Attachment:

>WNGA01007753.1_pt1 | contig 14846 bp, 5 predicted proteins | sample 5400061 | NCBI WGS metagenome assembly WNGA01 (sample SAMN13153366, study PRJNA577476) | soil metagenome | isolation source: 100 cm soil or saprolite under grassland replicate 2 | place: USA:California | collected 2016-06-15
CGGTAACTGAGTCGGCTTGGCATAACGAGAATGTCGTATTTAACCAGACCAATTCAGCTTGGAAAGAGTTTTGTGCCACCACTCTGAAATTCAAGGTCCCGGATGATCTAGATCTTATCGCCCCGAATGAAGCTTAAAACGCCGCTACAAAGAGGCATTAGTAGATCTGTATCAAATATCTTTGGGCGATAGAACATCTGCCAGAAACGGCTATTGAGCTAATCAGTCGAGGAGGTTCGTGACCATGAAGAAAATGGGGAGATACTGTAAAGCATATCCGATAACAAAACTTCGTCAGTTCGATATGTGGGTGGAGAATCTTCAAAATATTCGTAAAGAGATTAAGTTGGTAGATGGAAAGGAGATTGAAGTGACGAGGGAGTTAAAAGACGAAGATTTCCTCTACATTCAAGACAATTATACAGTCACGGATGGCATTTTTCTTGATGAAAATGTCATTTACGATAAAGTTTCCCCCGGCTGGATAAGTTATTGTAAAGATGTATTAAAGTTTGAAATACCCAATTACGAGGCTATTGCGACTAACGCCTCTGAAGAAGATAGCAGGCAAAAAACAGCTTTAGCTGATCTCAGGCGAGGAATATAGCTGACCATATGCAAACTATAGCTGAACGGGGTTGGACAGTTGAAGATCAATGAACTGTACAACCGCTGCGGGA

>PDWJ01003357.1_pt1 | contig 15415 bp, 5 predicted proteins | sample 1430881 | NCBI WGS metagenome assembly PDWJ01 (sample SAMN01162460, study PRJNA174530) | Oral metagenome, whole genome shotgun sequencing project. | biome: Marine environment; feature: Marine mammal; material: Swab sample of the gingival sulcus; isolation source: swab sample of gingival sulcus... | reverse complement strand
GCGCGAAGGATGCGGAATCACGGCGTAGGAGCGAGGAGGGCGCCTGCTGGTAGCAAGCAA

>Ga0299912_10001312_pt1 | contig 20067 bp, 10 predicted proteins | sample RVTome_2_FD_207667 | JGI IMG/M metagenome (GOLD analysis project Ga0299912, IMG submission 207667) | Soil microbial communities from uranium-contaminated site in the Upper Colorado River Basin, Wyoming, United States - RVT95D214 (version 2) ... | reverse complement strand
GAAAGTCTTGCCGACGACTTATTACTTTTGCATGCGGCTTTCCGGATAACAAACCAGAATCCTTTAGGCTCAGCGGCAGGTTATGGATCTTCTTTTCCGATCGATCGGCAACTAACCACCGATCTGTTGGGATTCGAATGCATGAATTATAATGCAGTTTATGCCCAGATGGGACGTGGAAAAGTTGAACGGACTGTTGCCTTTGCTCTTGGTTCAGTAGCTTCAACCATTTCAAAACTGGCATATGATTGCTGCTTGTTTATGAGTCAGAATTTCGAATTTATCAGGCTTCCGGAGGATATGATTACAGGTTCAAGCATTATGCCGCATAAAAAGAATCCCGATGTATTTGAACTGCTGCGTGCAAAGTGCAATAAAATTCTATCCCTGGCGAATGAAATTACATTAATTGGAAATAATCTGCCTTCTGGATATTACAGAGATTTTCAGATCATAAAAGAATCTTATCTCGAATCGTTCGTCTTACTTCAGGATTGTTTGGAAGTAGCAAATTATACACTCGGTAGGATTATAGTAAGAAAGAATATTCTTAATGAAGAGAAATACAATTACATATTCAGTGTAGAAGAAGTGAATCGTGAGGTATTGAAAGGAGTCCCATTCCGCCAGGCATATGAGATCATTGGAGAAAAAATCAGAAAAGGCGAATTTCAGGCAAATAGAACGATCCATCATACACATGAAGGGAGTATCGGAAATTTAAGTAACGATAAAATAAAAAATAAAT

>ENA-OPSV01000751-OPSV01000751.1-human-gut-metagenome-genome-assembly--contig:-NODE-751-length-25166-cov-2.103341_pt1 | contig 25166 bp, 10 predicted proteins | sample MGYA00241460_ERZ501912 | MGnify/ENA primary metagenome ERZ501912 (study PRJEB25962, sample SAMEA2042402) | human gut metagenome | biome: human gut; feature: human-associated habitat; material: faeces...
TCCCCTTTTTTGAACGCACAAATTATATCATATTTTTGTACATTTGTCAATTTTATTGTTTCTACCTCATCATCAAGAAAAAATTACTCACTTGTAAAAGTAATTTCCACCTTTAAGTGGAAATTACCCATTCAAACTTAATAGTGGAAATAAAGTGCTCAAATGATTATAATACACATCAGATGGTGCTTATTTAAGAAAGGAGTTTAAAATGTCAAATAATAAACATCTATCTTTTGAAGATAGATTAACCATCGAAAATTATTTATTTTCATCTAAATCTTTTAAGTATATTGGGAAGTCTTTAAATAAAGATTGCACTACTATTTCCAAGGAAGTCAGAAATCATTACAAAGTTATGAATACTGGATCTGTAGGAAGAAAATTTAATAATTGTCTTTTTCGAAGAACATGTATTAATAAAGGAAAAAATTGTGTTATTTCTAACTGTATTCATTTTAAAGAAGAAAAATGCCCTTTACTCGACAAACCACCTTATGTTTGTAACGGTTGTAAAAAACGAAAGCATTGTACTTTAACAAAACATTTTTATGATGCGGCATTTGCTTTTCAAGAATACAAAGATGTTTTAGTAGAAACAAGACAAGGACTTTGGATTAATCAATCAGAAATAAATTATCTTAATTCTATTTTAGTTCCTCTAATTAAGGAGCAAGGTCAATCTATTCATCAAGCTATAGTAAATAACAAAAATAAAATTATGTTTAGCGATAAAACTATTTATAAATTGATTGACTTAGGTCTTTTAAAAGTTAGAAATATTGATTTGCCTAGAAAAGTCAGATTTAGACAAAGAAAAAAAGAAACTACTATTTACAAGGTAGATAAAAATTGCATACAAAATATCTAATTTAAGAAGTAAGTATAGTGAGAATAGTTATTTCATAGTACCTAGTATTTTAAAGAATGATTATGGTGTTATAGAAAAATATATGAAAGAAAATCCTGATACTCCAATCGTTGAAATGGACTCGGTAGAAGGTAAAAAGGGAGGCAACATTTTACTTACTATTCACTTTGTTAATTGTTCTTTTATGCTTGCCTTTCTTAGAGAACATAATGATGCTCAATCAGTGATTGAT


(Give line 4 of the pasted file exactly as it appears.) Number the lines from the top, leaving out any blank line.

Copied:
GCGCGAAGGATGCGGAATCACGGCGTAGGAGCGAGGAGGGCGCCTGCTGGTAGCAAGCAA